Paradigms don’t die easily

A lot of the press about the Feiglin phenomenon revolves around the “odd mix” of traditionally left-wing positions and traditionally right-wing positions.  Some of these articles have been outright hostile about it.  Take the opinion piece “Forget Marijuana, Feiglin’s Been Smoking Some Pretty Strong Ideological Stuff”, that ran on Thursday in Haaretz.  The blurb says “His Zehut Party offers a bizarre platform of Torah, Milton Friedman and Meir Kahane. On paper it doesn’t make sense and in the real world, it would be a disaster.”

And in one interview after another, you hear interviewers laughing and acting as though Zehut is one of P.T. Barnum’s freaks.  At least, that’s been the case up until recently.  And now, even after one party after another, including the current ruling party, has attempted – clumsily, it should be said – to climb onto the Zehut bandwagon of legalizing cannabis, instituting education vouchers so that parents have a choice in how their children are educated, and fighting the oppressive and sufficating socialism that has kept Israel from realizing its potential since it was founded, the press continues to maintain that it’s all about the weed.  That it’s just a bunch of ignorant young people itching to get high who are pushing Zehut’s poll numbers upwards.

What’s happening here is that the press is overly ideological. Conflict and division sell papers, and they’ve swallowed their own propaganda. Which demands that socialism and human rights and surrender to the Arabs and a desperate flight from Jewish identity all be on the same side of an implacable and insuperable chasm. And that their opposites be on the other side.  Never to be given any consideration.  Always to be hated and feared.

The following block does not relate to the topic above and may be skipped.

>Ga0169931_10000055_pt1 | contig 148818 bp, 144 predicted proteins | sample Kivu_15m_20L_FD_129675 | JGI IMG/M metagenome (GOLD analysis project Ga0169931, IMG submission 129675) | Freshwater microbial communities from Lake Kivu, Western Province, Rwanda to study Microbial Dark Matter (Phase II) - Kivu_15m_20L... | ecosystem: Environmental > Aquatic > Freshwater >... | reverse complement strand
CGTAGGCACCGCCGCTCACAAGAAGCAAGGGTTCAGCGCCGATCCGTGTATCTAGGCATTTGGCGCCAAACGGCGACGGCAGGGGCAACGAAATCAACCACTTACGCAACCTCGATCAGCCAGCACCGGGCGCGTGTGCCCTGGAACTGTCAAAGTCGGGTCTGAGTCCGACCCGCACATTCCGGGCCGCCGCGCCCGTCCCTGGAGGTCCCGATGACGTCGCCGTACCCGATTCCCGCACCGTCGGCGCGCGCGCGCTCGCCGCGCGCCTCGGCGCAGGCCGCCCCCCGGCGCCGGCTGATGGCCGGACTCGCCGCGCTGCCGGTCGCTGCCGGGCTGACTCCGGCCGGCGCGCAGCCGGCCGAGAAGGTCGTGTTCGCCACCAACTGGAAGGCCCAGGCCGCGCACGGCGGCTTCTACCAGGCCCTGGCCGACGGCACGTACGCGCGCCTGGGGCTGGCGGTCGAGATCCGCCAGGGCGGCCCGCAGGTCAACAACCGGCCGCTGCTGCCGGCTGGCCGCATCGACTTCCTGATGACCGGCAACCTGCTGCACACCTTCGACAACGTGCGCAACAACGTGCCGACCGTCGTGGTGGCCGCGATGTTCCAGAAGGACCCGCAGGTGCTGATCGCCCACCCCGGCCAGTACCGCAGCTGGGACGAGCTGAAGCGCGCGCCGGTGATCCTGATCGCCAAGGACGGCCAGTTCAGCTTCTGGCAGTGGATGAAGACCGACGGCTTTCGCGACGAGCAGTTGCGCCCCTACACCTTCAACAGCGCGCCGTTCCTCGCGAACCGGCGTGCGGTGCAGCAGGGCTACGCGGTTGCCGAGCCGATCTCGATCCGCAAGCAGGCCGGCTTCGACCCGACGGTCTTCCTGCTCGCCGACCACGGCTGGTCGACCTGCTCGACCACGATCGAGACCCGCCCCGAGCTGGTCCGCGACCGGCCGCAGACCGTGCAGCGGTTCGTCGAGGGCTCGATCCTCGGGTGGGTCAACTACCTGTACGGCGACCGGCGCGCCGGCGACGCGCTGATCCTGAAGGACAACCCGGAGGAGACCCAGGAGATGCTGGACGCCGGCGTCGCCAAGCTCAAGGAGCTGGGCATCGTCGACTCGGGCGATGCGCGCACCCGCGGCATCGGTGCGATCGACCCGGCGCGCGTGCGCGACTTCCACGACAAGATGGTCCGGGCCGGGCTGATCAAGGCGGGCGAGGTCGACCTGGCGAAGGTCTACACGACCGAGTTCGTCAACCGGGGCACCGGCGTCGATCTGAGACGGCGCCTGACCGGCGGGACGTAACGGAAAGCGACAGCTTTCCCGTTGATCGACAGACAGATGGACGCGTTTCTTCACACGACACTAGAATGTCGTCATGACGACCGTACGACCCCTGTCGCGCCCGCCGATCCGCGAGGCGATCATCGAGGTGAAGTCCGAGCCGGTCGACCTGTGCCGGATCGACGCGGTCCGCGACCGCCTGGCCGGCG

They haven’t noticed that our young people have been starving for meaning in their lives, and that at the same time, they are chafing against a top-down economy that only spares them any thought at all in the months immediately preceding national elections.

The press really thinks – and they aren’t being disingenuous here – that if the young people who want legalization knew that we also want to strengthen Jewish identity, they’d flee. They’re blind to the way in which people have been grabbing up the Zehut platform in bookstores like people in a desert finding clear, clean, sweet water. Our supporters know quite well what our aims are.

Every sane Israeli wants an end to the interminable conflict. That’s why so many of us supported the Oslo Accords and the Disengagement – and other acts of lunacy. Out of a desperate hope of finally putting all this fighting and killing and dying behind us so we can get down to the business of living our lives.

So when Zehut comes along with a brand-new, never-before-tried plan of just winning, it’s attractive. Even to people who have traditionally been on the left. Because the main reason they been on the left is that the idea of resisting our enemies in any real way has been painted by their teachers and by the press as a recipe for ensuring that the conflict never ends.

Zehut is breaking – obliterating – the ruling paradigm. And that’s scaring the life out of the establishment press and the establishment politicians.

As well it should.

For the rest of us, it’s a light at the end of a very long and very painful tunnel, and we aren’t about to let an outmoded establishment deny us a better life.

About the Author
Lisa Liel lives in Karmiel with her family. She is a member of the Zehut party, works as a programmer/developer, reads a lot, watches too much TV, does research in Bronze/Iron Age archaeology of the Middle East, and argues a lot on Facebook.
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